NZ women given one-year Fed Cup tennis ban
New Zealand have been banned from playing in next month's Fed Cup by the International Tennis Federation.
The exclusion from the world's premier competition in women's tennis is because of the last-minute withdrawal Tennis NZ made from this year's tournament in Thailand in February, when top players Marina Erakovic and Sacha Jones were unavailable.
Both had wrist injuries and Tennis NZ didn't want to pay the $50,000 fee to send an inexperienced team.
Erakovic played at a tournament in Midland in the United States just a couple of days after the Fed Cup finished and Tennis NZ CEO Steve Johns conceded to the Sunday Star-Times at the time that a small injury was only part of the reason why she didn't compete.
After New Zealand pulled out it was expected the only consequence would be that they would automatically be relegated to Asia/Oceania group two.
However, the sport's governing body has come down hard and refused to allow this country to participate in January's event in Shenzen, China.
"We have been stood down for a year. That is the penalty for pulling out at the late stage we did this year," Johns confirmed. "We could have received a reasonably hefty fine for doing that, or been stood down.
"So we won't be competing in 2012 and will come back into the programme in 2013.
"It is disappointing, but we stand by the decision we made at the start of this year.
"It has focused our attention on the fact that we need to have some real depth in our women's programme and build up a strong team for 2013 and onwards."
When New Zealand play again in 2013 it will be against the likes of Iran, Kyrgyzstan, Sri Lanka, and Turkmenistan, a far cry from 1965 and 1971, when the Kiwis made it to the quarterfinals of the world group.
Erakovic was trying to climb back up the rankings in February, having slipped to No291 in the world from her high of 49 in July 2008.
Johns says Erakovic has told Tennis NZ she wants to play Fed Cup again, but admits that she may turn it down when the time comes.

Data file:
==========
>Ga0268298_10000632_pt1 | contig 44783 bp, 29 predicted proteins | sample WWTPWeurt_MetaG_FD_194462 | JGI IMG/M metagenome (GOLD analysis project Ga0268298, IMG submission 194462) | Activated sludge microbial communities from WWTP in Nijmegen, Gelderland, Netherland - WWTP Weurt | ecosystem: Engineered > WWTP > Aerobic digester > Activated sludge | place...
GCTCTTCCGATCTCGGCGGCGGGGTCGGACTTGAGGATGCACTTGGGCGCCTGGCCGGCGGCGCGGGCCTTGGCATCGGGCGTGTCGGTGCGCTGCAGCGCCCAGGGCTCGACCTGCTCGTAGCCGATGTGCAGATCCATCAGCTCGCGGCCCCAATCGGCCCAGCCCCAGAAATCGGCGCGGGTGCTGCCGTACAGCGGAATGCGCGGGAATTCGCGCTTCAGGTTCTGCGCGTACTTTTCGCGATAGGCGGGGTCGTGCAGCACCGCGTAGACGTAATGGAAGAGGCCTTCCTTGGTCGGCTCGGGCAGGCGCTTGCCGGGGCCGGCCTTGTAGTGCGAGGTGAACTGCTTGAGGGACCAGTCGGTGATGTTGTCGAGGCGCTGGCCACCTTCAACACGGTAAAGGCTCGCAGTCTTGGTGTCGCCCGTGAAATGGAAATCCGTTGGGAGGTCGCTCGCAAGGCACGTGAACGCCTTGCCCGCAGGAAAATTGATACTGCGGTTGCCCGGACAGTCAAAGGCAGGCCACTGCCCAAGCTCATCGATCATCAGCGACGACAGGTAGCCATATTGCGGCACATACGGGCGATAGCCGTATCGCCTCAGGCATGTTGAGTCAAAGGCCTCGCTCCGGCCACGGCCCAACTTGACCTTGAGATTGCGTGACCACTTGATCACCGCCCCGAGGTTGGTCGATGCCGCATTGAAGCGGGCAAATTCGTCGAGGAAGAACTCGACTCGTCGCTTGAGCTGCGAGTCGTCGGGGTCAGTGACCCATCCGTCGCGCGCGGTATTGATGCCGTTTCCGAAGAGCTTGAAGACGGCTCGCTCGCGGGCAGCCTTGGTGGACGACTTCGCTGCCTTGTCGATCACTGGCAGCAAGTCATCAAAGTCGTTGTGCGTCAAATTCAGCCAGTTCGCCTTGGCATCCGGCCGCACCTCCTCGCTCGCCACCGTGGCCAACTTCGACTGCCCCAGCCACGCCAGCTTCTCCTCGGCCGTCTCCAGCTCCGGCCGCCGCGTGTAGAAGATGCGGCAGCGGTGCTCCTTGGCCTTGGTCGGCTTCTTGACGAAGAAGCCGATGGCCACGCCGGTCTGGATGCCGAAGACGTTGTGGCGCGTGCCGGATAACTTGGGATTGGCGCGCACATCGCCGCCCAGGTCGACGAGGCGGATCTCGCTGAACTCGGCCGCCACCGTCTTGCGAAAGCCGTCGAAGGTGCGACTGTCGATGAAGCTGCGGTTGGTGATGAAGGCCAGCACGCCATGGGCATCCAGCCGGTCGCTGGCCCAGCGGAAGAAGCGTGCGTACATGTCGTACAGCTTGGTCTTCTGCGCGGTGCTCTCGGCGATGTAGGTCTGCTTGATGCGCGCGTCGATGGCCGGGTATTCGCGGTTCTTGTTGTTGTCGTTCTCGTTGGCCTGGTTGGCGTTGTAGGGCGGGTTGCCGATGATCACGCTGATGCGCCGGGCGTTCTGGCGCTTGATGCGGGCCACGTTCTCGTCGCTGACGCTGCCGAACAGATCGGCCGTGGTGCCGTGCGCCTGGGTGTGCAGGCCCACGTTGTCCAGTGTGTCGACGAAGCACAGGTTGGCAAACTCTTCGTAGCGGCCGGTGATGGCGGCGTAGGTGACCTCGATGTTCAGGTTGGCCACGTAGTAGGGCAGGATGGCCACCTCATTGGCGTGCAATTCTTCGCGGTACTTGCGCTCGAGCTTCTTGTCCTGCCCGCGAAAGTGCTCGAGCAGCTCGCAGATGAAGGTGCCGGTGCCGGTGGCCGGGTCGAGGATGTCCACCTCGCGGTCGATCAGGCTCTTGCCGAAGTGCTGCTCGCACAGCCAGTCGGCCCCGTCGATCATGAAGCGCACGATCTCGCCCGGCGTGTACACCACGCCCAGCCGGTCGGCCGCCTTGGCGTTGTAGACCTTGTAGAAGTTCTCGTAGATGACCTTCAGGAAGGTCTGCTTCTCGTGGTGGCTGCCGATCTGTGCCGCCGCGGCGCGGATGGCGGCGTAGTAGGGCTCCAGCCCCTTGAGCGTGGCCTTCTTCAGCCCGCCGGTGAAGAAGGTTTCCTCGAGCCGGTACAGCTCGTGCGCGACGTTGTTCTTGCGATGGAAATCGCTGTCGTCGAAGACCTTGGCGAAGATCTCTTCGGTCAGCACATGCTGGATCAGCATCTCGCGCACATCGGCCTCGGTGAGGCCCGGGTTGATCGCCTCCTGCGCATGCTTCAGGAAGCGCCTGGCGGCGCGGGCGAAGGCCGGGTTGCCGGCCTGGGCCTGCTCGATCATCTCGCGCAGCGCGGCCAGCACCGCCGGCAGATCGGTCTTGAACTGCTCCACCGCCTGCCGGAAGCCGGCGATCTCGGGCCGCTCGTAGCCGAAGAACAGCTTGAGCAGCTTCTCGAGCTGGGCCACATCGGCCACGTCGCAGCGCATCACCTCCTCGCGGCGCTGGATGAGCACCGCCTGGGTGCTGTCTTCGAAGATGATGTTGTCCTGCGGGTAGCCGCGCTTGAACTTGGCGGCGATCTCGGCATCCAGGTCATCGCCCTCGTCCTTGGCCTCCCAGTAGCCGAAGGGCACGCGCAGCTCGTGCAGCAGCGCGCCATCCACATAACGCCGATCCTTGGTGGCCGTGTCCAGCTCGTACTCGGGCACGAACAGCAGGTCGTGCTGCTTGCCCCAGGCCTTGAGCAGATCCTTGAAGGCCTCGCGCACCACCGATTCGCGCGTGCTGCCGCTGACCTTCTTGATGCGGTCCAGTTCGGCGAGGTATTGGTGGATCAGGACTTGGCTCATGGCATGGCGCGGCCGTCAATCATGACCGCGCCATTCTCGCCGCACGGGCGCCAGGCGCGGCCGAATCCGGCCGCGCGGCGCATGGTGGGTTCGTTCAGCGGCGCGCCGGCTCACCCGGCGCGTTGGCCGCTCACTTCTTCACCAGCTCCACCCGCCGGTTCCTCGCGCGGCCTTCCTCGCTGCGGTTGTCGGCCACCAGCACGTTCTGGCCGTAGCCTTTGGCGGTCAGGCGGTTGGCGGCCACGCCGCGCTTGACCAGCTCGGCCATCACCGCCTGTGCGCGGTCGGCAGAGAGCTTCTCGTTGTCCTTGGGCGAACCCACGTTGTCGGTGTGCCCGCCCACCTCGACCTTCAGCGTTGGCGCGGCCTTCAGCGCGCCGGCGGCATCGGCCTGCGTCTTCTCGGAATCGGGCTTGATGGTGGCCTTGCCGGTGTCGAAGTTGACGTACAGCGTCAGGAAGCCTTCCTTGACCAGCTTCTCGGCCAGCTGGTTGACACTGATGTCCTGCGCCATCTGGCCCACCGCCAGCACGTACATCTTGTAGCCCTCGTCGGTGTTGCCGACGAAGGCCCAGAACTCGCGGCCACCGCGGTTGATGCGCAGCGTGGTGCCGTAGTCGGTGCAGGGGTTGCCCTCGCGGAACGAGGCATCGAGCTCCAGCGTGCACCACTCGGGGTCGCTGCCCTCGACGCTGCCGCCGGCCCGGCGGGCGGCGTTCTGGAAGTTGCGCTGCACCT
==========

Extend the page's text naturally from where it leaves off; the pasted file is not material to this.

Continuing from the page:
"She's said to us that she's committed to playing for New Zealand and representing her country.
"What that means when it's time to play Fed Cup again is there is going to have to be a decision she'll have to make.
"It is that perennial issue we have with the guys and women of weighing up representing their country versus what's best for their ongoing career," he said.
"I don't think it's a problem that's ever going to go away.
"What we've got to do is make it as attractive as possible for them to play – we give them all the support we possibly can and build a sense of pride around playing for the silver fern."
TENNIS NZ has a battle on its hands trying to persuade the New Zealand Olympic Committee that Erakovic should go to the 2012 Olympics.
There are 56 direct acceptances for the women's singles at the London Games. Erakovic has a current ranking of 61, but a country can enter only a maximum of four players in the draw, and as there are more than that number of Russian and Czech players ahead of her in the rankings, the New Zealander would make it in as the 54th highest-ranked player.
But under the NZOC's current policy, the only way they'd approve her going to London is if she was ranked inside the top 16.
Johns says he's begun talks with the NZOC about whether they can make a special case for Erakovic as tennis is so different from other Olympic sports, but he says they're currently sticking fast to their self-imposed rules.
"She wants to play, she wants to go to the Olympics, and it's going to have to be an ongoing discussion we have with the NZOC.
"The unfortunate position we're in is that the ITF cut-off is June 11, so it is close to the Olympics and we're saying to the NZOC that she needs to know now if she makes the ITF cut-off she's going to go, but we're not at that point yet."
Sunday Star Times